Spring has come to Wakayama City a little bit earlier than usual. I made sure of that at Wakayama Castle today.
Spring is a dramatic season for many Japanese people. It is not only because a lot of flowers and blossoms come out all together after a cold and colorless season but also because school years end in March and next school years start in April. So, for example, parents and their kids take photos side by side under cherry blossoms after entrance ceremonies for schools and they treasure them in memory of their family development.
Cherry blossoms are special among us. Not a few people get excited on seeing the blossoms reach full bloom for the first time for the season and they can't help rushing to beneath the trees to see them at close hand. Though we can usually enjoy the beautiful view for about two weeks, they are at their very best only for a few days. Many of us don't want to miss a once-in-a-season chance.
A breed named Somei-yoshino is by far the most popular in Japan. You can see the trees here and there at parks, banks, temples, shrines and so on. They are not natural but they were intentionally planted. The breed was developed about two hundred years ago. Scientists say all the trees of Somei-yoshino are cloned copies of one tree and that's why they bloom all together at a time at a place.
It is thanks to constant maintenance that Cherry trees respond to our expectations. For sure, cherry blossoms are beautiful, but the fallen petals need to be cleaned up and their green leaves after the flowering period attract caterpillars which are sometimes harmful to humans and need to be got rid of.
However, nothing can take the place of the beauty of the cherry blossoms. Especially when numerous small light pink blossoms surround us, we feel we are lost in a fantastic world. This is a photo I took under cherry trees in Wakayama Castle. The lanterns light in the evening.
I remember a haiku poem composed by a great poet, Matsuo Basho. It says, "It is cherry blossoms that remind me various things in the past." The old poet recalled various memories of younger days while seeing cherry blossoms quietly. As for me, I'm often lost for words under cherry blossoms.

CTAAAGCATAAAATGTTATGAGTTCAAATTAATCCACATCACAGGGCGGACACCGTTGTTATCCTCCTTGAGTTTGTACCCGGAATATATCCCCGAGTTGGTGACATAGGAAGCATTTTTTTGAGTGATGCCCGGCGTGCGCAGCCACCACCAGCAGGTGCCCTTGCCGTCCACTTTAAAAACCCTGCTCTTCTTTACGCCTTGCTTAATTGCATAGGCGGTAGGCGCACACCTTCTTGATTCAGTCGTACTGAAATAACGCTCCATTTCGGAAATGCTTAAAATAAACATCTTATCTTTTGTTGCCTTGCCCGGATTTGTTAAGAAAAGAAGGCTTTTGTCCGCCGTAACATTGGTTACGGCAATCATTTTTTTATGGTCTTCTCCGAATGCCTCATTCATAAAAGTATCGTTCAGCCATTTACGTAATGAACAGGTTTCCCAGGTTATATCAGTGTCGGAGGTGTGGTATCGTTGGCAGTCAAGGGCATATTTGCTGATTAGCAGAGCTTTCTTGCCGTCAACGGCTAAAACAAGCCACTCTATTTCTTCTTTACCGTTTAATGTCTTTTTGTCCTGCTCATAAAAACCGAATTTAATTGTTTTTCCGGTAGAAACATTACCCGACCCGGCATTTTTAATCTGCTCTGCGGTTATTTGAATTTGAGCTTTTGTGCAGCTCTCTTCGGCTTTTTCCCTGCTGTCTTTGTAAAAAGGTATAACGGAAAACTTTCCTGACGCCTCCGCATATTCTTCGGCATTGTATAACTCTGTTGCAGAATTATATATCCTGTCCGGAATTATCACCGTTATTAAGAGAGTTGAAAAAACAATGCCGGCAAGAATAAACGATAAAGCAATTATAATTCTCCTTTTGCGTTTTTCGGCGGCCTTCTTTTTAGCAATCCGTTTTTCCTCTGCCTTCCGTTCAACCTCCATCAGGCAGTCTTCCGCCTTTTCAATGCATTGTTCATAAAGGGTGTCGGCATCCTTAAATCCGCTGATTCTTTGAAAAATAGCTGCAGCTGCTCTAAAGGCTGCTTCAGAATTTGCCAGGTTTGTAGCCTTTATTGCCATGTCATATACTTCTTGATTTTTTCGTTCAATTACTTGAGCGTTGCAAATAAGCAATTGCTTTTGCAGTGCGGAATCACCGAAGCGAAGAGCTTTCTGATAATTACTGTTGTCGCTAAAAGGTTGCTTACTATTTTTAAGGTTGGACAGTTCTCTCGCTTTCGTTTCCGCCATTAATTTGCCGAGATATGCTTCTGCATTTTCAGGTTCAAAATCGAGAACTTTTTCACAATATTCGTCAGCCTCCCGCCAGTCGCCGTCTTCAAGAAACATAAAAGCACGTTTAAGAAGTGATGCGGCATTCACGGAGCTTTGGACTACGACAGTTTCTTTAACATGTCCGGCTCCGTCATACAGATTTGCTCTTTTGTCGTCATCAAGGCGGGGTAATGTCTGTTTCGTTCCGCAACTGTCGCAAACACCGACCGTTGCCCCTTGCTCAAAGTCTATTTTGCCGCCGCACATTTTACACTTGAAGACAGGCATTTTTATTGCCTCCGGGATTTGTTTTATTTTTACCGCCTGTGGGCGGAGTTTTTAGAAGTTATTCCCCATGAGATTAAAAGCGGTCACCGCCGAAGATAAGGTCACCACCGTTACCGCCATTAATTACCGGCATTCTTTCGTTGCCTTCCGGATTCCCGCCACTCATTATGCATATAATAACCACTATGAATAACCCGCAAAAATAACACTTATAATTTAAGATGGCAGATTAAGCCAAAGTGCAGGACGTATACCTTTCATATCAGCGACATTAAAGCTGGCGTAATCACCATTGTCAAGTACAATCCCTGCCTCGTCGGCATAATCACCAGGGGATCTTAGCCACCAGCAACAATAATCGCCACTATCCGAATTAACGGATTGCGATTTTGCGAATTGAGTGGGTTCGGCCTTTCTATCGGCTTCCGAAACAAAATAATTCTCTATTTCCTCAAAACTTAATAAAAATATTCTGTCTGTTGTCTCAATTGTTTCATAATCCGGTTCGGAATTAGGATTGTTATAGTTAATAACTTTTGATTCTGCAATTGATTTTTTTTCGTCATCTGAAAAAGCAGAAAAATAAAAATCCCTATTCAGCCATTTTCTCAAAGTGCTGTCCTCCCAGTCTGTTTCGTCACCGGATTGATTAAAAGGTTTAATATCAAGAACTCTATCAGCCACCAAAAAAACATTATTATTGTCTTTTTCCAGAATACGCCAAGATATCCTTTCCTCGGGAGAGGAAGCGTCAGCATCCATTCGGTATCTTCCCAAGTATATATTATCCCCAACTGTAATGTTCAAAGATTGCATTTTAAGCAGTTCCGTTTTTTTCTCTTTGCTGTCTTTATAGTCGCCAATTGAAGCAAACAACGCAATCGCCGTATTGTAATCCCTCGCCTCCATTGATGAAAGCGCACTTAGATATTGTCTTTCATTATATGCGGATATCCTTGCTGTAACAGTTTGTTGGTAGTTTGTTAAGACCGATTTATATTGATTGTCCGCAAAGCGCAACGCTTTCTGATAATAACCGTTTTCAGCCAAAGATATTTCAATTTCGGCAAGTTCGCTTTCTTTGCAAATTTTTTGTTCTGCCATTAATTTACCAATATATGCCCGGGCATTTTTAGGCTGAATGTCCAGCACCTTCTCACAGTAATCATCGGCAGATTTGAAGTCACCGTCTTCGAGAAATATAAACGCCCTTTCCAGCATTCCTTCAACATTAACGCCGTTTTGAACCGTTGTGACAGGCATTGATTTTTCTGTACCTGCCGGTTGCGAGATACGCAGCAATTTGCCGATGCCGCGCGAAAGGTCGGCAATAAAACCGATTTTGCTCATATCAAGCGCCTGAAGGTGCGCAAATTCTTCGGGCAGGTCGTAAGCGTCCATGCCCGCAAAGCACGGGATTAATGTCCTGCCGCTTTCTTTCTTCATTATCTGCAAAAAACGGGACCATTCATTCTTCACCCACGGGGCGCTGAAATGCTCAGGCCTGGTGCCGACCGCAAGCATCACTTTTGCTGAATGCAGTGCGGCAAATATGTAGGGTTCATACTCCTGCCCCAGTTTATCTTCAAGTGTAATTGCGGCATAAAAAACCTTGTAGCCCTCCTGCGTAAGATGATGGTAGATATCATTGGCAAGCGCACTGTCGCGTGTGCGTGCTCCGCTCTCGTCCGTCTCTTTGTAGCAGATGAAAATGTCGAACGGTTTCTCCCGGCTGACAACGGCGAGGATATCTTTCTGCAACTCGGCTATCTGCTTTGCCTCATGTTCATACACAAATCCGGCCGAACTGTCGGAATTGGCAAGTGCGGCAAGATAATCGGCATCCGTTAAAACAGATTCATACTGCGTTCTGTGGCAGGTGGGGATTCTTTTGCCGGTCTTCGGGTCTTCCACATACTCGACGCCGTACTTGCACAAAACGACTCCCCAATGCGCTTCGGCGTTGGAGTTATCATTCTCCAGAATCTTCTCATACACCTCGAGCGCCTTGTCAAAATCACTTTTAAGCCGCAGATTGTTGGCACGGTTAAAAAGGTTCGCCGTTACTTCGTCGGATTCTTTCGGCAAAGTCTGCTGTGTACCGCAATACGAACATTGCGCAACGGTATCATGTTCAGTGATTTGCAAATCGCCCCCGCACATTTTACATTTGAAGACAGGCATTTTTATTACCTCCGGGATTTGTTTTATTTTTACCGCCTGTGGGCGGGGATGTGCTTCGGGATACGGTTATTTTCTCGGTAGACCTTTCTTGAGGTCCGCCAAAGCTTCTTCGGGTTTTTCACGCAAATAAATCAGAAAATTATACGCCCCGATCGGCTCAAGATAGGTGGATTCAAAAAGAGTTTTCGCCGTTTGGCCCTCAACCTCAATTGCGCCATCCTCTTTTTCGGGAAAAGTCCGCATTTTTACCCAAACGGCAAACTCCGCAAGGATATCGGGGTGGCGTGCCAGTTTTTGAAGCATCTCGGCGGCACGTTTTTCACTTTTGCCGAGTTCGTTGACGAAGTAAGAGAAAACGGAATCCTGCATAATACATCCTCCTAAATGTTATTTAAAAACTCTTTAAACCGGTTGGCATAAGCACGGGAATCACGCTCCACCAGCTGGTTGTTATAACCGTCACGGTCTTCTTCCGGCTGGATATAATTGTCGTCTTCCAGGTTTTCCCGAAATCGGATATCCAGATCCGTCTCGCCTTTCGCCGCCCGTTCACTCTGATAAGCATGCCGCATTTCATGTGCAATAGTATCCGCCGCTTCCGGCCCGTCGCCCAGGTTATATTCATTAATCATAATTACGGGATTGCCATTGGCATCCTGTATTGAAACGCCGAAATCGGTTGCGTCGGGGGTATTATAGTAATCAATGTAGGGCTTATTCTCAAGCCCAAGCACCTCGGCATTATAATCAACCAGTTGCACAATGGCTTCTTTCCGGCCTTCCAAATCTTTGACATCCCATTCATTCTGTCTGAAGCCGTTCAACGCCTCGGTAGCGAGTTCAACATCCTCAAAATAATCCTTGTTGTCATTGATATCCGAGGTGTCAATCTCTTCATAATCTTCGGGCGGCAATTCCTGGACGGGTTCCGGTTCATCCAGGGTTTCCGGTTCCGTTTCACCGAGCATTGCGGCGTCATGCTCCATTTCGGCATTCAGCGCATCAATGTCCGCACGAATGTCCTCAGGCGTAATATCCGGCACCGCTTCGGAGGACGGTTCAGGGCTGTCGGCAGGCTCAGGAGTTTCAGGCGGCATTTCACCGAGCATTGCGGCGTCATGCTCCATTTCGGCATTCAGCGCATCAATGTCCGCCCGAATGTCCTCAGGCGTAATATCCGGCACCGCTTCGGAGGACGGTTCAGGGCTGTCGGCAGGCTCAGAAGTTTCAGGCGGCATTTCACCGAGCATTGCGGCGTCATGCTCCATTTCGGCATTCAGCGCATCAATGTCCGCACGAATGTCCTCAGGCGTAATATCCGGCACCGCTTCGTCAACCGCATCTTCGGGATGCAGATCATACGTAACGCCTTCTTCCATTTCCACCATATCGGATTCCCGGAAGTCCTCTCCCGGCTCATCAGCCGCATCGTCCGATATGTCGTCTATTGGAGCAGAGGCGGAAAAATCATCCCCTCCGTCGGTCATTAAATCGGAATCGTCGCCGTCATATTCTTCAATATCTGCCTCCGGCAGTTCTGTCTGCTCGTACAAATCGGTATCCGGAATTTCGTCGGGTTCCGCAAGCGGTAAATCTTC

Wkayama City Museum has displays of Jomon pottery and Yayoi pottery.
Jomon and Yayoi are names not only for earthen ware but also for historical periods in Japan. The Jomon period was more than 10,000 years after the end of Ice Age until the beginning of full-scale agriculture of rice around the 4th century B.C. The Jomon period was the New Stone Age in Japan. And then the Yayoi period followed, and it ended around the 3rd century A.D., when people began to build big burial mounds. The two names "Jomon" and "Yayoi" were originally used to call the two different types of pottery and then they became names for the ancient times in Japan. "Jomon" means "impressed-rope pattern" and "Yayoi" was a name of a district where the characteristic clay pots were dug out.
After knowing the fact that the Jomon period lasted for as long as more than 100 centuries, I can't help having lots of simple questions. How did they live? What did they eat? How did they use these vessels? How did they communicate? How was their natural environment? Were they my ancestors? Were they happy? ... Jomon pottery may be telling me something about these questions.
Jomon people lived on gathering and hunting and they used these pots as kitchenware for cooking and storing. For example, they gathered nuts and other edible plants, they stored them until they cooked them with animal protein like fish, shellfish from the sea or meat of small animals from the woods.
Meal cooked in these vessels must be the prototype of hot pot dish we eat today and their beautiful symmetrical shape is not so much different from that of vases we use today. Jomon people, who lived in a warmer climate than before, seem to me to have spent a peaceful life and have been satisfied with their life with nature.
Fun of Designing
Jomon people used thin ropes to flatten the surface of their earthen ware. And, what is more, they added ornamental design like this. They must have a sense of fun. They might have contests for earthen ware design, and they might have enjoyed the latest mode that came down from a long distance through their network.
I went to Wakayama City Museum today.
The history museum is one of my favorite places in the city, because I can see a lot of interesting exhibits and what is more, the admission fee is reasonable (¥100). It is located near Wakayama-shi Station (Nankai Line) and about ten-minute walk takes you to the place.
The museum is famous for its display of an iron horse armor designated as a national important cultural asset. It was dug up at Otani Tumulus (Kofun) in the city, where a local clan around the 5th or 6th century was thought to be buried.
As similar horse armors were also found in Korea, the rusty protector shows a close relationship between Wakayama and the Korean Peninsula in the ancient times.
It is said horses originally did not live in Japanese Archipelago until they were introduced from the Korean Peninsula. The people from the islands must have been very much surprised to see a man riding on a big animal they had never seen before.
People from the islands also must have been shocked to see iron protectors for horses. Iron was a precious high-tech material for the primitive islanders who had not experienced Bronze Age. Since then, Japanese people have been learning a lot of new things from outside.